It happens to the best of us. And if you're a jounralist, it sometimes happens in print.

Posted by: efavorite | November 25, 2008 1:31 PM

There was also iStrategyLabs' / Peter Corbett's anti-byte newsletter which went out to about 4.2k recipients according to Peter's Facebook. The main blurb linked to this blog post.

My mind is still blown that people argue that the challenge "saved" the city 2 million dollars. It might have created value, a lot of value, even 2 million worth (though I remain very, very skeptical), but if people want to argue that this was money "saved", they have no sense of what the word means.

There are many different ways to incentivize creation but please don't bandy about ROI percentages with three zeros.

Posted by: lesliethompkins | November 25, 2008 2:07 PM

@corbett3000 Peter, quick question, were you at the $23k retreat yourself? I am curious.

Secondly, I feel like no one in the comments of this article has addressed Fisher's main gripe: that the cost of the retreat was too expensive. Is anyone else here willing to say that the retreat might have been too lavish in lights of budget constraints?

Maybe a $10,000 retreat might have been more appropriate?

Posted by: lesliethompkins | November 25, 2008 2:18 PM

As someone who has worked in technology for 20+ years, the $23K expenditure for an off-site was not unreasonable by any standards - government or private sector. Your calling for firing is a bit over the top. DC is fortunate to have attracted a well respected CTO when so many other opportunities for greater pay, prestige, and advancement exist in the private sector locally.

I find your attitude ironic considering your employer is losing money and market share along with many other newspaper companies. Over the years, I have witnessed first hand major waste and complete lack of leadership among the ranks of washingtonpost.com technologists. Even today, your organization fails to communicate how you will survive.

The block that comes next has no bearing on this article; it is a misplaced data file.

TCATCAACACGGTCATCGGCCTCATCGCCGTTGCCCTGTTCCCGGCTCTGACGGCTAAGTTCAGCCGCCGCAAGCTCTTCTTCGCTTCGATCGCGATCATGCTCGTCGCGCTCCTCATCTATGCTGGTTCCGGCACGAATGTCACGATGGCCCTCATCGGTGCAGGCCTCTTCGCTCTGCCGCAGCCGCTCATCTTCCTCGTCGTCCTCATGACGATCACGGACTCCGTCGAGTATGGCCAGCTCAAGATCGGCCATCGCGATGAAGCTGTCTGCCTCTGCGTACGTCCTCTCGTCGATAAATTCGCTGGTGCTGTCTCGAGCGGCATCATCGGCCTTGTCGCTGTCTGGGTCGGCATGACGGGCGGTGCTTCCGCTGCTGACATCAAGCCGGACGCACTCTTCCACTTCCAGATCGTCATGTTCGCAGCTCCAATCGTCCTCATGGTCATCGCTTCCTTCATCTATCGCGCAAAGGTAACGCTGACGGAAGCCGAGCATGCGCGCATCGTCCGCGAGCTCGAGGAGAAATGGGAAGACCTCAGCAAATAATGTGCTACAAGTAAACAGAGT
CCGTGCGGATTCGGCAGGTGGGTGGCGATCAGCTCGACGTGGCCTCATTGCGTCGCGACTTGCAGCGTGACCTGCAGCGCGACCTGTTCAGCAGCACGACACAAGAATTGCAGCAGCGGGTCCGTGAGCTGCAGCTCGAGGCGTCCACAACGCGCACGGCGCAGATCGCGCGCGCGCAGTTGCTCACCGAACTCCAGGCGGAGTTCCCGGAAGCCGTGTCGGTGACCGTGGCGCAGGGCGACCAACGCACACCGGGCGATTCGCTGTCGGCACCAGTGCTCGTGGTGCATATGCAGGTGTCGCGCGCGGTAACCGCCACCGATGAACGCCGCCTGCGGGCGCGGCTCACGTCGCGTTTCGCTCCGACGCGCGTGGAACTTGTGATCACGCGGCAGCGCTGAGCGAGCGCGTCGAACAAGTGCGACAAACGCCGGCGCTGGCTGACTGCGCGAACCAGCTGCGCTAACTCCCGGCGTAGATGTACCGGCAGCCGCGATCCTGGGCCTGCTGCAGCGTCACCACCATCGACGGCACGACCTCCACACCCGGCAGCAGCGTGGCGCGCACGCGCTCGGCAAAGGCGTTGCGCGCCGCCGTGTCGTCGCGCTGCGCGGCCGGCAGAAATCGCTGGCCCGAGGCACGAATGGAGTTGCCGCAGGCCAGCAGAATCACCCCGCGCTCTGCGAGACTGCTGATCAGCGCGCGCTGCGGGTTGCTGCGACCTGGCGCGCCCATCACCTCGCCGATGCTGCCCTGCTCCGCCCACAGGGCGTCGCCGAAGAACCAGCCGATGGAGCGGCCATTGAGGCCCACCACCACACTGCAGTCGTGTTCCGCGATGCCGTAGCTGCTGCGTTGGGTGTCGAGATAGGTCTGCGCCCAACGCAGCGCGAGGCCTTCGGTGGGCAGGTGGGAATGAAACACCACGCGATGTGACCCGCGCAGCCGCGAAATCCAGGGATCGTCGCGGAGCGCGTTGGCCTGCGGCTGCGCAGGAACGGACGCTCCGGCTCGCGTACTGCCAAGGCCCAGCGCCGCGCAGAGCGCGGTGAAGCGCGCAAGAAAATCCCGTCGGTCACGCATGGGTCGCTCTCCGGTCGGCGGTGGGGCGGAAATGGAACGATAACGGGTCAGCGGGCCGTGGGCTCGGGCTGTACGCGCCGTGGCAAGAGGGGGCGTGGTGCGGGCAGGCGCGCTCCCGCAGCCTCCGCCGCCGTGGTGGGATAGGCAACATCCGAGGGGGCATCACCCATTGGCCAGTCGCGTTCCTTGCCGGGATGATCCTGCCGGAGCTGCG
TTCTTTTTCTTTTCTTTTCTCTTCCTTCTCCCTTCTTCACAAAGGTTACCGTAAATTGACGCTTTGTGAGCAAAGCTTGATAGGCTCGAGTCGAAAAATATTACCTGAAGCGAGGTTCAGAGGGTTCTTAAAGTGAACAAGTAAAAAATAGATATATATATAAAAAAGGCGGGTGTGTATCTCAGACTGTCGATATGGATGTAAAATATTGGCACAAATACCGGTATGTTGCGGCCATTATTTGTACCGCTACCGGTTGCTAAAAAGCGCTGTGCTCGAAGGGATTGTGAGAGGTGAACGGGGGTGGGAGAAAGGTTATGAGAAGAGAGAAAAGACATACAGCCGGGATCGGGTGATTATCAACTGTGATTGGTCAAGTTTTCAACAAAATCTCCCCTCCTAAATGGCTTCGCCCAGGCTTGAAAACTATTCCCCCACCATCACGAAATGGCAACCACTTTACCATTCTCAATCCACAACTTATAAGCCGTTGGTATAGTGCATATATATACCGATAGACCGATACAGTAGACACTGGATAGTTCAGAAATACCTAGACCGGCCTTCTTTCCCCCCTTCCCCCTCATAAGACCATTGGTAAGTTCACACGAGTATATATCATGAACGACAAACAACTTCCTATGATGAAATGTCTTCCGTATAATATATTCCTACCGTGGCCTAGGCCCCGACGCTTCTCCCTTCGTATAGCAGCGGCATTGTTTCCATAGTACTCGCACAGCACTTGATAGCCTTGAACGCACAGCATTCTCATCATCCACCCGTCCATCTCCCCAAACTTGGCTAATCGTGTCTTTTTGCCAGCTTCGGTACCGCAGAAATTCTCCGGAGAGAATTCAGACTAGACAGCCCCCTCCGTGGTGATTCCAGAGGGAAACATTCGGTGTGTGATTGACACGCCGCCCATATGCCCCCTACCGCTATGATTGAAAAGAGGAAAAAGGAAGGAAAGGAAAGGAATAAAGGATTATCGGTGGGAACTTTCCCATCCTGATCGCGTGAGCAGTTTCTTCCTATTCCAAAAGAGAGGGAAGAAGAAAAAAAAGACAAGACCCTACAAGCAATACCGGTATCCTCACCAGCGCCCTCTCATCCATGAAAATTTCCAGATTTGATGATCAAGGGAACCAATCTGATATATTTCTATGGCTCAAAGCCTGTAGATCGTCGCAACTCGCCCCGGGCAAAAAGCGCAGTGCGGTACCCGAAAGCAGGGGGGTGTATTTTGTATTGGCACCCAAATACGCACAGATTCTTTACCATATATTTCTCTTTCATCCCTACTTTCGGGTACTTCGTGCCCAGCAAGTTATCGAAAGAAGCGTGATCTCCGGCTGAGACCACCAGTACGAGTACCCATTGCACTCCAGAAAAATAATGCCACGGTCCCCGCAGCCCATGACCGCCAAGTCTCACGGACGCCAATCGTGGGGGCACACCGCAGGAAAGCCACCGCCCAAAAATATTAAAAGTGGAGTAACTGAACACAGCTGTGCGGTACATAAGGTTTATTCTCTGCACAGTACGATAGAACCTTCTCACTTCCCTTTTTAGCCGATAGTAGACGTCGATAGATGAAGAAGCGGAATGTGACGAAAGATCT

DC's CTO has at least put forth a vision and is executing on one - one that will, in the long term, save taxpayers and improve efficiency in the DC government. We need to give more recognition to these positive efforts. If we do not, how will the government ever attract talent and leadership that actually makes a positive difference?

Posted by: DCTechGuy | November 25, 2008 3:17 PM

I don't know peter Corbett and I dont' know Kundra. I am only now catching up on Kundra's achievements. So I'm just a DC tax-payin' citizen reading this column: Marc, this is pretty off-base. I helped organize planning retreats for a non-profit in VA (and yes, once we came into DC, so folks do cross borders). Firstly, they were IMMENSELY helpful to keep us productive. Secondly, they are not free. Using a local national park IS a great way to cut costs.

Reading nothing but Marc's complaint, I came away thinking Kundra had done a pretty good thing but the District. Times are tight, but unless they are tight enough to actually shut down doing business and dissolve the agency,then we are still expected to meet our goals and improve performance, right? This sounds like a spot-on use of money and this article should instead have put it in the context of other budgets and outcomes.

Posted by: DCgrr1 | November 25, 2008 4:28 PM